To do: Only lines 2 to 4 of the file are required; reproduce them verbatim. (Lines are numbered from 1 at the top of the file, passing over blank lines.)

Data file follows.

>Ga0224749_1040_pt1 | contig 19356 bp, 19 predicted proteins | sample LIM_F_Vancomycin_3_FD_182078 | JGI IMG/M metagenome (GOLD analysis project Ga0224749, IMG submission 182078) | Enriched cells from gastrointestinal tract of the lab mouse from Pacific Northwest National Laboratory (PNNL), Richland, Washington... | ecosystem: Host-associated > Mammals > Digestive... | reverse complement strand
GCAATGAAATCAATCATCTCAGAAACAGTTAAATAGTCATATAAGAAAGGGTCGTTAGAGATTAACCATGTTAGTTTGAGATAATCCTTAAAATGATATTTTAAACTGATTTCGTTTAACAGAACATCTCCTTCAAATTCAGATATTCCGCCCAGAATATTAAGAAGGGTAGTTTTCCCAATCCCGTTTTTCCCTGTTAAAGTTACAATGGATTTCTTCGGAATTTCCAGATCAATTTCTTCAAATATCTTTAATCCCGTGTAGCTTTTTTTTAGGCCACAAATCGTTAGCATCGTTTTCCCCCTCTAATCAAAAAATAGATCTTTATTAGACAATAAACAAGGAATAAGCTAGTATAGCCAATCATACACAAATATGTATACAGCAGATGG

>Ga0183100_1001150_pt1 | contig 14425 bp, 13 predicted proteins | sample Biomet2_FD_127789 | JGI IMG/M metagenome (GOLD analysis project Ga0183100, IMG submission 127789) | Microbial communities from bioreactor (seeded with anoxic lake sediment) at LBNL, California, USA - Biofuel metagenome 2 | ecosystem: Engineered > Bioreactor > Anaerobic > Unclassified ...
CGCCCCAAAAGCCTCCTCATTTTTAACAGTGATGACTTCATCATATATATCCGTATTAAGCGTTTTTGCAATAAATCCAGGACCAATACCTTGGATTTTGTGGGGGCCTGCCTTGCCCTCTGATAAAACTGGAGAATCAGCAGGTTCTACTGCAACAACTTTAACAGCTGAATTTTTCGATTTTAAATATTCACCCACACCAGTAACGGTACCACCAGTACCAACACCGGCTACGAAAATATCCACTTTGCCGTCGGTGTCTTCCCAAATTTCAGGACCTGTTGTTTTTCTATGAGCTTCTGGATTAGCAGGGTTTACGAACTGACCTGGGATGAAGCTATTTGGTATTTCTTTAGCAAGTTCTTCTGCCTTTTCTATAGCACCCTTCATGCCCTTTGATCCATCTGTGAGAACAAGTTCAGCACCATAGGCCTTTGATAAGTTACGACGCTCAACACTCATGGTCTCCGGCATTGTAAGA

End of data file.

GCAATGAAATCAATCATCTCAGAAACAGTTAAATAGTCATATAAGAAAGGGTCGTTAGAGATTAACCATGTTAGTTTGAGATAATCCTTAAAATGATATTTTAAACTGATTTCGTTTAACAGAACATCTCCTTCAAATTCAGATATTCCGCCCAGAATATTAAGAAGGGTAGTTTTCCCAATCCCGTTTTTCCCTGTTAAAGTTACAATGGATTTCTTCGGAATTTCCAGATCAATTTCTTCAAATATCTTTAATCCCGTGTAGCTTTTTTTTAGGCCACAAATCGTTAGCATCGTTTTCCCCCTCTAATCAAAAAATAGATCTTTATTAGACAATAAACAAGGAATAAGCTAGTATAGCCAATCATACACAAATATGTATACAGCAGATGG

>Ga0183100_1001150_pt1 | contig 14425 bp, 13 predicted proteins | sample Biomet2_FD_127789 | JGI IMG/M metagenome (GOLD analysis project Ga0183100, IMG submission 127789) | Microbial communities from bioreactor (seeded with anoxic lake sediment) at LBNL, California, USA - Biofuel metagenome 2 | ecosystem: Engineered > Bioreactor > Anaerobic > Unclassified ...
CGCCCCAAAAGCCTCCTCATTTTTAACAGTGATGACTTCATCATATATATCCGTATTAAGCGTTTTTGCAATAAATCCAGGACCAATACCTTGGATTTTGTGGGGGCCTGCCTTGCCCTCTGATAAAACTGGAGAATCAGCAGGTTCTACTGCAACAACTTTAACAGCTGAATTTTTCGATTTTAAATATTCACCCACACCAGTAACGGTACCACCAGTACCAACACCGGCTACGAAAATATCCACTTTGCCGTCGGTGTCTTCCCAAATTTCAGGACCTGTTGTTTTTCTATGAGCTTCTGGATTAGCAGGGTTTACGAACTGACCTGGGATGAAGCTATTTGGTATTTCTTTAGCAAGTTCTTCTGCCTTTTCTATAGCACCCTTCATGCCCTTTGATCCATCTGTGAGAACAAGTTCAGCACCATAGGCCTTTGATAAGTTACGACGCTCAACACTCATGGTCTCCGGCATTGTAAGA